-How do I make people feel?
-How do people benefit from working with me?
-What words do others use to describe me?
Identify what or who your brand is for.
As an individual, yours might be an industry (“healthcare” or “education”), or it might be a tangible skill (“creative” or “strategic”).
-What field or industry am I in (or do I want to be in)?
-What are the words I would use to describe my work?
-Who is my target audience?
Lastly, write down what, exactly, you do (or will do). It might be something that directly relates to your career: writing, graphic design, or financial planning, for example.
Or, it might be something broader. For example, are you a manager, a creator, an organiser? A connector of people?
-What service do I have to offer people?
-What do I do that makes me stand out from everyone else?
Finally, look at your three lists of words, and see how you can combine them into a short sentence or phrase—no more than five words.
You might be a “dependable, strategic planner” or “a creative professional connector.” Or “motivating others to do their best.”
It is so much easier than ever for people to assess your reputation online before engaging with you or your services.
Employers/potential clients will Google you before they even invite you to an interview or provide a proposal from your company. Don’t forget your current employer probably has an eye on what you’re doing, too!
When you interact with people online and offline, they’ll build up an image of who you are over time. You can be in control of all of those impressions.
Why leave your professional reputation to chance when you can do your own PR and manage your image?
The importance of building your reputation and how do you create it?
You want to be known for good work and for delivering your promises, and you want to create a reputation that sees you make more quality contacts and connections, attract more potential job offers, or bring in more new business.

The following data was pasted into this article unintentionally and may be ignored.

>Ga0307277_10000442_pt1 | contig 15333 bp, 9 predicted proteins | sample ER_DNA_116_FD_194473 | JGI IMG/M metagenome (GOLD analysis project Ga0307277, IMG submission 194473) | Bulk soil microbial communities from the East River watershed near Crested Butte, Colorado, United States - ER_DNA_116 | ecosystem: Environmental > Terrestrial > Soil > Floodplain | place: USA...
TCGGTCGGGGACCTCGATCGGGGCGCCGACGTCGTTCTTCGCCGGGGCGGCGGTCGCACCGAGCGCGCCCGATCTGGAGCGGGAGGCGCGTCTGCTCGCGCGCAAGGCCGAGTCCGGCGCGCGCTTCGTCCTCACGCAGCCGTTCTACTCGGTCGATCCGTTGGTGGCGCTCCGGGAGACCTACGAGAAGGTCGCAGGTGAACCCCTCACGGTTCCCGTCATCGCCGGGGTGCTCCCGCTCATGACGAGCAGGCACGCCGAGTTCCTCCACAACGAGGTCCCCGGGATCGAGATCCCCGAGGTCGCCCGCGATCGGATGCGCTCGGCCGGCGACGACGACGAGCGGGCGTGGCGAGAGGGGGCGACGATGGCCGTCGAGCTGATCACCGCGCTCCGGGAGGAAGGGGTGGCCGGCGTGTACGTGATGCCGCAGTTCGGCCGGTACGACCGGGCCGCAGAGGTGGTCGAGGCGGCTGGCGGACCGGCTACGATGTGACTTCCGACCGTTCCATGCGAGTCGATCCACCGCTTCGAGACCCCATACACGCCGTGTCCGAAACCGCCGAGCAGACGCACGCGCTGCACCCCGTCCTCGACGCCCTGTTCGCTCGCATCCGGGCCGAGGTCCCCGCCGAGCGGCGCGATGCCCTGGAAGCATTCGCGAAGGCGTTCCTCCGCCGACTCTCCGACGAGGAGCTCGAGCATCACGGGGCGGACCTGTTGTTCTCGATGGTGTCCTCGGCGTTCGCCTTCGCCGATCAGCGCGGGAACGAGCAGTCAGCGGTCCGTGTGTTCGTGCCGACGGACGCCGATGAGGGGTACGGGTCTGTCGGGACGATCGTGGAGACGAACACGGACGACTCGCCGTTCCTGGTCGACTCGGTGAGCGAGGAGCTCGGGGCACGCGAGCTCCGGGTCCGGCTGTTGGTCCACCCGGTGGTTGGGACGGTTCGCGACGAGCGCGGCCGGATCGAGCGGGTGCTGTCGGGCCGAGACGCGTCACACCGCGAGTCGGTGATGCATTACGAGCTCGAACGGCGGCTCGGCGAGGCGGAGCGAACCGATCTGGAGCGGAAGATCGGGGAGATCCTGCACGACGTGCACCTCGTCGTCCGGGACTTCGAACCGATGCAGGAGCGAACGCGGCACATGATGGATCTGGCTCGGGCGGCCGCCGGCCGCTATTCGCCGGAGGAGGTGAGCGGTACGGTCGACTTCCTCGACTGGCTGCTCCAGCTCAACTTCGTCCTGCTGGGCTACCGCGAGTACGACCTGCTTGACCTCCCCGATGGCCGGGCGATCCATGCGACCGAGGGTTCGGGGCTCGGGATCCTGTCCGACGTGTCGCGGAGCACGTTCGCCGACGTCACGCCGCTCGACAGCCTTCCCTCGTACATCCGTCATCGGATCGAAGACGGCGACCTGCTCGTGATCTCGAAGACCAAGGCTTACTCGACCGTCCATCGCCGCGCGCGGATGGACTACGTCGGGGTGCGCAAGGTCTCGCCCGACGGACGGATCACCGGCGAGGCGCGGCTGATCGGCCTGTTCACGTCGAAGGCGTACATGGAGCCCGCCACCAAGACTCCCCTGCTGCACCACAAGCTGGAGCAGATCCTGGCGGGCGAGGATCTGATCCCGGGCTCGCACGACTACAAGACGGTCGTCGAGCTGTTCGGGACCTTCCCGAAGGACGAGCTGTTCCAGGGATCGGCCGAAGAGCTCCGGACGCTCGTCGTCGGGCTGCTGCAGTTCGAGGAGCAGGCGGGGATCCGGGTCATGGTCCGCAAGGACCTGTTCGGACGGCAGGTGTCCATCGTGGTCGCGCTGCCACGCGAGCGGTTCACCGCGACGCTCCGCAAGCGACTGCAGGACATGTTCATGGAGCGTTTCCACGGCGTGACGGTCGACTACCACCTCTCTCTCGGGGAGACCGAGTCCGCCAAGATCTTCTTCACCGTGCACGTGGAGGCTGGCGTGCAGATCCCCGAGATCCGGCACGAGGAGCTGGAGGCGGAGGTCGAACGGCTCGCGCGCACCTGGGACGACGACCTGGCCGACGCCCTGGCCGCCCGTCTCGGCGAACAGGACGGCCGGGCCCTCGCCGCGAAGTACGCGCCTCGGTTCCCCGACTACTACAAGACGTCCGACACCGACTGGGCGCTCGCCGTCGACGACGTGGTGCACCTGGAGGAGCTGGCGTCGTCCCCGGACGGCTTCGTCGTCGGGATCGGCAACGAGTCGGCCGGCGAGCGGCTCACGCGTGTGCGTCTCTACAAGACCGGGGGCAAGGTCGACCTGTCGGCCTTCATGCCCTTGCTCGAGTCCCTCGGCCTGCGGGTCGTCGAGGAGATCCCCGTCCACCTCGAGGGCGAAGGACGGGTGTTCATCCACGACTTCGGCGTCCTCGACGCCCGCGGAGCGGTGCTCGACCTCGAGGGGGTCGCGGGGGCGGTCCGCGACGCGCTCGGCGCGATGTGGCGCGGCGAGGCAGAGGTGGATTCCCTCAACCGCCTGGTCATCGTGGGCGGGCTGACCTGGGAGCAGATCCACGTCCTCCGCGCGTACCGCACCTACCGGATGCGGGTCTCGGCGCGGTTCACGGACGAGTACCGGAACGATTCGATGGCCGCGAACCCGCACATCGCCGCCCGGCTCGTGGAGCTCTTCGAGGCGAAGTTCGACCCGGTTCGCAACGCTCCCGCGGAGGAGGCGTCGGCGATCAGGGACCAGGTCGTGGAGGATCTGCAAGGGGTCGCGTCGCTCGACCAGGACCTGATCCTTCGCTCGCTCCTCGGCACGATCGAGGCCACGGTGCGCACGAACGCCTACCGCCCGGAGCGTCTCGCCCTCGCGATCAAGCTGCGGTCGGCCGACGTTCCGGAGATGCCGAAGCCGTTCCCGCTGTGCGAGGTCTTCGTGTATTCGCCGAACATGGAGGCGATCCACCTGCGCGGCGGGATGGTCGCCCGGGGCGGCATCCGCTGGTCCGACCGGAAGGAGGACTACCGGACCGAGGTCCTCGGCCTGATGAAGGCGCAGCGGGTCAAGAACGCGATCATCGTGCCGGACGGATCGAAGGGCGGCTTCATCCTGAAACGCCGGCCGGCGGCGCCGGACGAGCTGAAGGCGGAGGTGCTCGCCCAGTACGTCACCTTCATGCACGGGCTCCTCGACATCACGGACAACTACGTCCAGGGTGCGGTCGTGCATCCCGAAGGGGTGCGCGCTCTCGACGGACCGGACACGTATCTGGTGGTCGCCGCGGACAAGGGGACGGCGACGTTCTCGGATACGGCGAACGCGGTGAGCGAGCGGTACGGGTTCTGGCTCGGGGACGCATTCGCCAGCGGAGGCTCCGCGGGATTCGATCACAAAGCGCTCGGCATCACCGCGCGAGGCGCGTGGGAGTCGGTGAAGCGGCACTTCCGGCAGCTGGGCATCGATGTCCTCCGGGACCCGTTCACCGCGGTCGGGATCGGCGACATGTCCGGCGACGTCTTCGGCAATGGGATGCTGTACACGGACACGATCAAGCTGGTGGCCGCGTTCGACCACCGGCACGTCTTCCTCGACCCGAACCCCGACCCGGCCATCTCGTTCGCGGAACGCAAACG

Craft your personal brand to be consistent from start to finish. I can’t highlight this enough – it is all in the details, the little things.
Here are some easy things you can do right now to enhance your personal brand and reputation:
Go above and beyond in your dealings with people. Provide value to them and offer an extra bit of service or help.
Select one to two social platforms that work for you and engage with content relevant to your area of expertise.
Replying to messages or comments across all your chosen social media, simple shares or just taking a minute or two to say “thanks but no thanks” can go a long way towards building your brand and positive reputation. Of course, this goes for your e-mail inbox too!!
Connect to people with a personalised message
If you reach out to people to explore new career opportunities or build your network, make sure you do so with a personalised message.
So few people do this, but it can make the difference between a LinkedIn connection that’s just another number on your “followers” list and a LinkedIn connection that develops into a relationship of mutual value and trust.
It’s a strategy that takes less than five minutes of your time on each occasion but can reap significant rewards.
Offer advice to people, set up connections, or refer others to contacts of yours who could help them?
You might initially feel as if doing this is an inefficient use of your time. Perhaps you think there’s nothing obvious in it for you, and you would be doing it out of the goodness of your heart.
But it is evident that the more you build a network of goodwill around yourself, the more you’ll enhance your personal brand and set yourself up for success in the long term (remember it isn’t about quick wins, you are in it for the long game, “relationships don’t happen overnight”).
Build and refine over time!
Never forget people talk, and you shouldn’t underestimate the power of word-of-mouth (marketing); it is what gives personalised credibility.
As my Dad has constantly reminded me, “Be nice to people on your way up because you will probably meet them on your way down” (a slight adaptation of Wilson Mizner’s quote).